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AMIN: Main Page > English News Archive - أرشيف
October 16, 2005
Palestinians beware: Unilateralism is gaining steam in Israel
By: Gershon Baskin*
SPECIAL TO AMIN
Out a sense of frustration, perhaps from a sense of despair, there are more and more proposals for continued unilateralism coming out of what used to be the Israeli “peace camp”. The proposals are coming from people who truly want peace on the basis of the two-states for two people solution. These are people who have little problems accepting the Clinton parameters or the Geneva formula. They are proposing continued unilateralism because they don’t believe that any progress can be made at the present time through a negotiated process.
These Israeli observers and peace advocates view the current excruciatingly painful negotiations over technical matters and passages and rightly say: if we can’t make progress on the small issues, how can we make progress on the real issues – final borders, Jerusalem, refugees, etc.? The planned Sharon-Abbas summit was postponed because the gaps are too wide between the sides on simple issues.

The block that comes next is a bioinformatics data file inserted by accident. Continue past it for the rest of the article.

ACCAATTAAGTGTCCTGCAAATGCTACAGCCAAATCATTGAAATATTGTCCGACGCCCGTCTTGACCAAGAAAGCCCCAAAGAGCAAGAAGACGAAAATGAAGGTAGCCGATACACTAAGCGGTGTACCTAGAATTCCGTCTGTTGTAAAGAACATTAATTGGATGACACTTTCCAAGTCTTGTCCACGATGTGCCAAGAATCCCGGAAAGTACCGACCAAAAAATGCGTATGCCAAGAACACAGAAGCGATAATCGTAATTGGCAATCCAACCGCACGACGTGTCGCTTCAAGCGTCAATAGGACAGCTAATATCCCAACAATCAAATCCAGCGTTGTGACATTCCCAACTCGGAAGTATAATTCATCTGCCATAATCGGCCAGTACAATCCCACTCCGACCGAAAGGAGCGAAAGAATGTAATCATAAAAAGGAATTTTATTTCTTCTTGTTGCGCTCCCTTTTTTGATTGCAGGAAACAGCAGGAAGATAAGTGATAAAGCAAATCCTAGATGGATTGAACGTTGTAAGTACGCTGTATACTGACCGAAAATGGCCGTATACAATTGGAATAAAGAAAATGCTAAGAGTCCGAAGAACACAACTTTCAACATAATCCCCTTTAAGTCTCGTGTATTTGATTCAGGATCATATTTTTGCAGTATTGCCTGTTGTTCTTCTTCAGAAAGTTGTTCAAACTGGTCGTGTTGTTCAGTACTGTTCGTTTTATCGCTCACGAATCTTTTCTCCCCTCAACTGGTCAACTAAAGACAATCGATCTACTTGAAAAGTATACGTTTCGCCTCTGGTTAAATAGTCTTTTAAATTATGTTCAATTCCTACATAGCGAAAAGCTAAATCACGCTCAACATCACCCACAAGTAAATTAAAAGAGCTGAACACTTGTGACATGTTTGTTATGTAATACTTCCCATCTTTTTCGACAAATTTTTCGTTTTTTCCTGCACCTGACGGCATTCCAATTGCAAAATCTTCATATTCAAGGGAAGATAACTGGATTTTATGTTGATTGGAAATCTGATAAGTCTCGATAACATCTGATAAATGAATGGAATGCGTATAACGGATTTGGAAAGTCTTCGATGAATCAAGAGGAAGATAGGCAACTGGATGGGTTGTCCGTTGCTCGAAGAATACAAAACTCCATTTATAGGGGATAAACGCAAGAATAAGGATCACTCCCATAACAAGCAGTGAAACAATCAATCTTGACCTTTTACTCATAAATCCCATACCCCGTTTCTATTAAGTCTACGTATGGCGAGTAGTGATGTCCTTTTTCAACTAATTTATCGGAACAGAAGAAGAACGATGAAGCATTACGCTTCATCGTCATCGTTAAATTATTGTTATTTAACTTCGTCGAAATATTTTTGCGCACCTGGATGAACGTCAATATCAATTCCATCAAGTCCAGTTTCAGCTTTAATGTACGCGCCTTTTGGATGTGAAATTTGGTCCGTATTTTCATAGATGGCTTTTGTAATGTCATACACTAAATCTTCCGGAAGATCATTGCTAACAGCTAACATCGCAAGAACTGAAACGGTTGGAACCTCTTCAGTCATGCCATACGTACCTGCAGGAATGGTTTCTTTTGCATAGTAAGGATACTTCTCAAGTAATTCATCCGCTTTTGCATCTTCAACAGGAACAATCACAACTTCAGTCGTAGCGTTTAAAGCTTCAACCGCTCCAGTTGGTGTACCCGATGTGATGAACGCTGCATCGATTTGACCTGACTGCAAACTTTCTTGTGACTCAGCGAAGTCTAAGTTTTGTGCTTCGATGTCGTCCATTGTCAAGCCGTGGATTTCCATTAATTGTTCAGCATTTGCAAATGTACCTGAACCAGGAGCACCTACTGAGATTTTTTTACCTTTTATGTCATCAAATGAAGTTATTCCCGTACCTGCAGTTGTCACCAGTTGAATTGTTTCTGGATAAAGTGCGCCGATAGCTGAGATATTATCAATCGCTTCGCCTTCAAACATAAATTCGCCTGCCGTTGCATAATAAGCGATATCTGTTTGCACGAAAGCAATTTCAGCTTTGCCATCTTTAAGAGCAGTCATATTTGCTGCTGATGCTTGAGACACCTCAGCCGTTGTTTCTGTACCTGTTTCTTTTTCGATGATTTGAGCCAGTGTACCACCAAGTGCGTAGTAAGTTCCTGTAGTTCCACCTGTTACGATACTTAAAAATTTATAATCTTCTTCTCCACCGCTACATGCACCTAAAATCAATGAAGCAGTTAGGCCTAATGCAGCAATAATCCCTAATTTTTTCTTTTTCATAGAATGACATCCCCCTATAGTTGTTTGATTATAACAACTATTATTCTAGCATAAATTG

The Sharon government is continuously berating the Palestinian Authority that they are not fighting terror and not implementing their Road Map obligations to dismantle the terror infrastructure, and anything that they might be doing is a drop in the sea. Even vis-à-vis Abbas’s own Fatah party, the PA has no control. Armed militias do as they please and the Palestinian Authority seems helpless. Kidnappings in Gaza and the rule by the gun is the norm in Gaza today. With the Israelis out of Gaza and no one to blame, the total chaos and complete absence of any personal security there only provides additional evidence that the PA is too weak to rule. Everyone knows that negotiations with such a weak partner cannot be fruitful.